The Leipziger Streichquartett has already demonstrated an ability to move easily between standard repertory works and thornier modern works by Charles Ives, Anton Webern, and Theodor Adorno, but the two quartets of Leos Janácek represented here are perhaps the most difficult challenge it has faced to date. Though technically difficult and taxing to play, the Janácek works separate themselves from the crowd by requiring a supercharged emotional sensibility -- not surprising given that the first is a musical adaptation of Tolstoy's novella of infidelity and murder called The Kreutzer Sonata and the second is a musical depiction of the composer's own apparently chaste but nevertheless deeply passionate love affair.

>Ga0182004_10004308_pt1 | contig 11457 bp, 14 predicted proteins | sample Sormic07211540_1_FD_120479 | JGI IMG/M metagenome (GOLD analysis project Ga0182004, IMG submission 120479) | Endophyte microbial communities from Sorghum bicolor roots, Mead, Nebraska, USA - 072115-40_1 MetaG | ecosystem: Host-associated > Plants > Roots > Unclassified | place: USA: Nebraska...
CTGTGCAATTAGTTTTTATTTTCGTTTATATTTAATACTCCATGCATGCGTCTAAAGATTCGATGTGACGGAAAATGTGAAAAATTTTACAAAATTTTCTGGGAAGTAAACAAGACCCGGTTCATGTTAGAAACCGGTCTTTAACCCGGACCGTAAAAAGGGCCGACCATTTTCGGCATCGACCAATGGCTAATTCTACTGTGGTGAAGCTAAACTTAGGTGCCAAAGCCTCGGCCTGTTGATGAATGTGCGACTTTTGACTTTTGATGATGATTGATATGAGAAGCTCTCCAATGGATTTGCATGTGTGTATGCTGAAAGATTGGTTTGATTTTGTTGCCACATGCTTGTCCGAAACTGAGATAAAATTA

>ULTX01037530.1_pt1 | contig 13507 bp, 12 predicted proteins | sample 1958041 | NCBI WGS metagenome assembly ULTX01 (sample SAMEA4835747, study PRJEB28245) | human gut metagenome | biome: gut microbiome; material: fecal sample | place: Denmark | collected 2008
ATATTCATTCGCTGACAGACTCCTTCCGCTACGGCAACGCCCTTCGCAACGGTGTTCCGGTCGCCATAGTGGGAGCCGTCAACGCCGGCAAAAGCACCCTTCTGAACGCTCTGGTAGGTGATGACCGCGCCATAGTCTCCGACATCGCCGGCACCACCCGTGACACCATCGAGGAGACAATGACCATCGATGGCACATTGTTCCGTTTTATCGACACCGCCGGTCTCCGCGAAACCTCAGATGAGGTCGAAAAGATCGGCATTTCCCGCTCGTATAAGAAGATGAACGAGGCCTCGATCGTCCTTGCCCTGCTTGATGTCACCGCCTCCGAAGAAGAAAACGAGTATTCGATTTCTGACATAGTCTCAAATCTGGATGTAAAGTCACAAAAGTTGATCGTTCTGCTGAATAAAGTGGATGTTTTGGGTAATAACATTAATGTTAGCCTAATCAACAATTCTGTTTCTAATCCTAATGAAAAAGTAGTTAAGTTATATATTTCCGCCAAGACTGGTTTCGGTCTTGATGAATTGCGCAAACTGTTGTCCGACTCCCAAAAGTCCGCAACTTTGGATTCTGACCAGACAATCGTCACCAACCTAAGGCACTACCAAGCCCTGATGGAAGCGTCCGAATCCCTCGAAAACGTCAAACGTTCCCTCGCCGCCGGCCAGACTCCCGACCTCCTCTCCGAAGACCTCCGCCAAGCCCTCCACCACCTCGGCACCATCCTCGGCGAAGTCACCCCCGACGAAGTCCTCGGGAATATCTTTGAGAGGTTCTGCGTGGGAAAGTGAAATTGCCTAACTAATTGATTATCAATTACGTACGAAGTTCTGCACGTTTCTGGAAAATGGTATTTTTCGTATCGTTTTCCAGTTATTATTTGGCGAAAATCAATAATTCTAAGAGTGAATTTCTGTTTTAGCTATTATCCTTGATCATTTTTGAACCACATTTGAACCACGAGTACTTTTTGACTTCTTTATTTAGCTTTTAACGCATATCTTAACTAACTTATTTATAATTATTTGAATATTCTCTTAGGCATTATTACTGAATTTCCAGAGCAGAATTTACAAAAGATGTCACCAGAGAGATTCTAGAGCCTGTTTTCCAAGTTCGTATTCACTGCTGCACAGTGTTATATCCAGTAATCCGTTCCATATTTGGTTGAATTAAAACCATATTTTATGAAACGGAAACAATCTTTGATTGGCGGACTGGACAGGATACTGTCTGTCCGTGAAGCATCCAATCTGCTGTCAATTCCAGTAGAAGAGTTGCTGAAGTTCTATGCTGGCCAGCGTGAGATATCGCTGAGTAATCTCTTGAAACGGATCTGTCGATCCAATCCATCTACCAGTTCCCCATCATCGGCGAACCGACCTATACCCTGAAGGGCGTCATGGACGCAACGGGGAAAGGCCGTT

The Leipzig players respond to Janácek's works with their customary strong attacks, tight ensemble, organic tempos, and muscular rhythms, and on a purely technical level these performances stand with the best. But while their performances are thoroughly considered, they rarely achieve the level of emotional involvement required to bring Janácek's turbulent sentiments to life. There is too much control, not enough ardor in evidence, and the result is too mild to threaten and too restrained to tempt. The coupling of Dvorák's transcription of his song cycle Cypresses demands less from the musicians both technically and temperamentally, and the Leipzig players deliver a winning if slightly cool performance. But the Janácek is a rare interpretive misstep in the group's otherwise splendid discography. Musikproduktion Dabringhaus und Grimm's digital sound is characteristically clear, deep, and detailed.